Something New Every Day

Just now, while attempting to do

print "$user's crontab is missing!\n"

I got the error “Use of uninitialized value in concatenation (.) or string…”, and after a bit of testing, I discovered that “$package'varname” is apparently an alias of “$package::varname” (in my case, Perl was trying—and failing—to print $user::s).

Did everyone else know this? This is literally the first time I have run across this in almost 20 years of Perl programming

(Of course a quick Google search turns this up in the opening paragraphs of the perlmod docs—I wonder if it’s time to read all of that stuff cover-to-cover?)


I only know it because the books I read for Perl 5.6 mentioned the apostrophe as an archaic and now-outdated package separator and admonished me to use double-colon. So, I suspect it is not something everyone knows, but nowadays I expect it's something most people learn about through doing what you did.

I think you meant to write:

I discovered that “$package'varname” is apparently an alias of “$package::varname”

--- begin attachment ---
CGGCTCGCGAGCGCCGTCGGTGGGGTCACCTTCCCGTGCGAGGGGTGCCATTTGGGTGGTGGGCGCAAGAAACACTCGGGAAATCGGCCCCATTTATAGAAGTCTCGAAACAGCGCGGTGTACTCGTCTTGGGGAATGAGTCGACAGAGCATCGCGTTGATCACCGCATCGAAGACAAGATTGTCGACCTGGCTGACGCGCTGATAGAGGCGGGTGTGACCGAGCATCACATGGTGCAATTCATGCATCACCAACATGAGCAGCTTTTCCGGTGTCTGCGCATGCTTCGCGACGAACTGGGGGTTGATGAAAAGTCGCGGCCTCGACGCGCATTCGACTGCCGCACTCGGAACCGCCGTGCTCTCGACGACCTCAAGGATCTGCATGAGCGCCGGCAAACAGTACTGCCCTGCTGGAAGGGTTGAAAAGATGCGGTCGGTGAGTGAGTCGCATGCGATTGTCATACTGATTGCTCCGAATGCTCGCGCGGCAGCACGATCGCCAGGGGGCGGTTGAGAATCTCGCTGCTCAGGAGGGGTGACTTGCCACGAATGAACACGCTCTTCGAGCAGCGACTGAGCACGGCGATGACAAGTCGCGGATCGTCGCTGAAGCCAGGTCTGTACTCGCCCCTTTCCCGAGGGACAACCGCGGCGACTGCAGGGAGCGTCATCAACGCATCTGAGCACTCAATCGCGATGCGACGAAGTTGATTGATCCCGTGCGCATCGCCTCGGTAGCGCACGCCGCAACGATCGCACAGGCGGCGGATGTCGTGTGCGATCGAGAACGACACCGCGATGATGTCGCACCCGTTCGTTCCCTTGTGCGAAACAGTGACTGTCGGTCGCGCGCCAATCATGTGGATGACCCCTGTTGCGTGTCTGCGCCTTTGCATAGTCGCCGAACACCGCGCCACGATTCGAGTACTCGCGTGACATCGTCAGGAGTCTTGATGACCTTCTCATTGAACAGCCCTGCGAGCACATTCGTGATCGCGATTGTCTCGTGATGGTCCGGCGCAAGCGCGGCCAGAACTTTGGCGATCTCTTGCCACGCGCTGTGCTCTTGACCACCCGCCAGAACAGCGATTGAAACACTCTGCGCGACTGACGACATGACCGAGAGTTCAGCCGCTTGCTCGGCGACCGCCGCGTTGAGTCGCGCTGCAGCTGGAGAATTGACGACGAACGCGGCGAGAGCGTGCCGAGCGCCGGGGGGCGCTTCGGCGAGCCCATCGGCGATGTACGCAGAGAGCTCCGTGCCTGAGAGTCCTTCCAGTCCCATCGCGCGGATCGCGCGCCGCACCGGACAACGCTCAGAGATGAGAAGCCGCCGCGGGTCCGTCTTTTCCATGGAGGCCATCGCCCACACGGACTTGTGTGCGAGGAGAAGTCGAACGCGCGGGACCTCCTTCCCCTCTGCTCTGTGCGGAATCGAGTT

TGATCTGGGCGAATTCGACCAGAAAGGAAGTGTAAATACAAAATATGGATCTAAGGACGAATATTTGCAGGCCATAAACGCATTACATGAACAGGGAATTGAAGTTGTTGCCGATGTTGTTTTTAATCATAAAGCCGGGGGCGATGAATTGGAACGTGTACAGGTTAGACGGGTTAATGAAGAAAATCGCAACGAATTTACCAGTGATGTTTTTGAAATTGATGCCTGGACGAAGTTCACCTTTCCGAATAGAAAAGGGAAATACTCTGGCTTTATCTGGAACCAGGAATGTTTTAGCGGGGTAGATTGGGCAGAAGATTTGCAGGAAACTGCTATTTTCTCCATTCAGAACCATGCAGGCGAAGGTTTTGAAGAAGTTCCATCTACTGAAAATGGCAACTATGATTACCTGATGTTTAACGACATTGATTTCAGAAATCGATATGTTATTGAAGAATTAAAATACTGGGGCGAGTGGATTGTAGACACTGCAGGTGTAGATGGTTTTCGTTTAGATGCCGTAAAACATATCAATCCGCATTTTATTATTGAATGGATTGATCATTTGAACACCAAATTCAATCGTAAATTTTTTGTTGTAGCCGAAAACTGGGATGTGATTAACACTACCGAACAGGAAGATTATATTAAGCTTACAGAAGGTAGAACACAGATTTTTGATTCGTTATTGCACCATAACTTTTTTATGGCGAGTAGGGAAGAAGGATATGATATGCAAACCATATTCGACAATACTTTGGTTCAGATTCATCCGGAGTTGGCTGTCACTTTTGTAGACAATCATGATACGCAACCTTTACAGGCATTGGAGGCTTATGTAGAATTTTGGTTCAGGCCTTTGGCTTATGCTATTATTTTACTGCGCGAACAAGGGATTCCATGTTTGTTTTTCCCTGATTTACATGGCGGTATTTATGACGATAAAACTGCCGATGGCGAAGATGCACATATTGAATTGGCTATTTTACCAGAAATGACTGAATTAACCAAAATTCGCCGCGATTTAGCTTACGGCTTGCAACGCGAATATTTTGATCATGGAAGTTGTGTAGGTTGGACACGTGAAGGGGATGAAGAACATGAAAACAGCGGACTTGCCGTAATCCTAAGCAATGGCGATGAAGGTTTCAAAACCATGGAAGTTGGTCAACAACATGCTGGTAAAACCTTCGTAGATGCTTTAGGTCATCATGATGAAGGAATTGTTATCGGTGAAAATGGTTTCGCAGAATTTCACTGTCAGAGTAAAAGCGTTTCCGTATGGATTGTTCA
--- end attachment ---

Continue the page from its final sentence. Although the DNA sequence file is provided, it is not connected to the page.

It's a little-known corner of Perl history. But it can be used for CPAN jokes.

Sometimes it seems like everybody knows, other times I’m surprised how many don’t.

Note that in Perl 6, apostropes are valid parts of identifiers (with some restrictions
on their placement), so the issue that bit OP in Perl 6 complains about
undeclared variable `$user's` and uses Levenshtein distance to figure out that user might have meant the `$user` variable and suggests that.

There's something to be said for braces whenever a variable bumps up against anything that !~ m/\s/:

print "${user}'s crontab is missing!\n"

The JAPH in my .sig is based on this feature:

for(ref bless{},just'another'perl'hacker){s-:+-$"-g&&print$_.$/}

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About morandimus

user-pic My real name is Jeremy Holland. I've been a programmer for 25 years, using primarily Perl since 2000.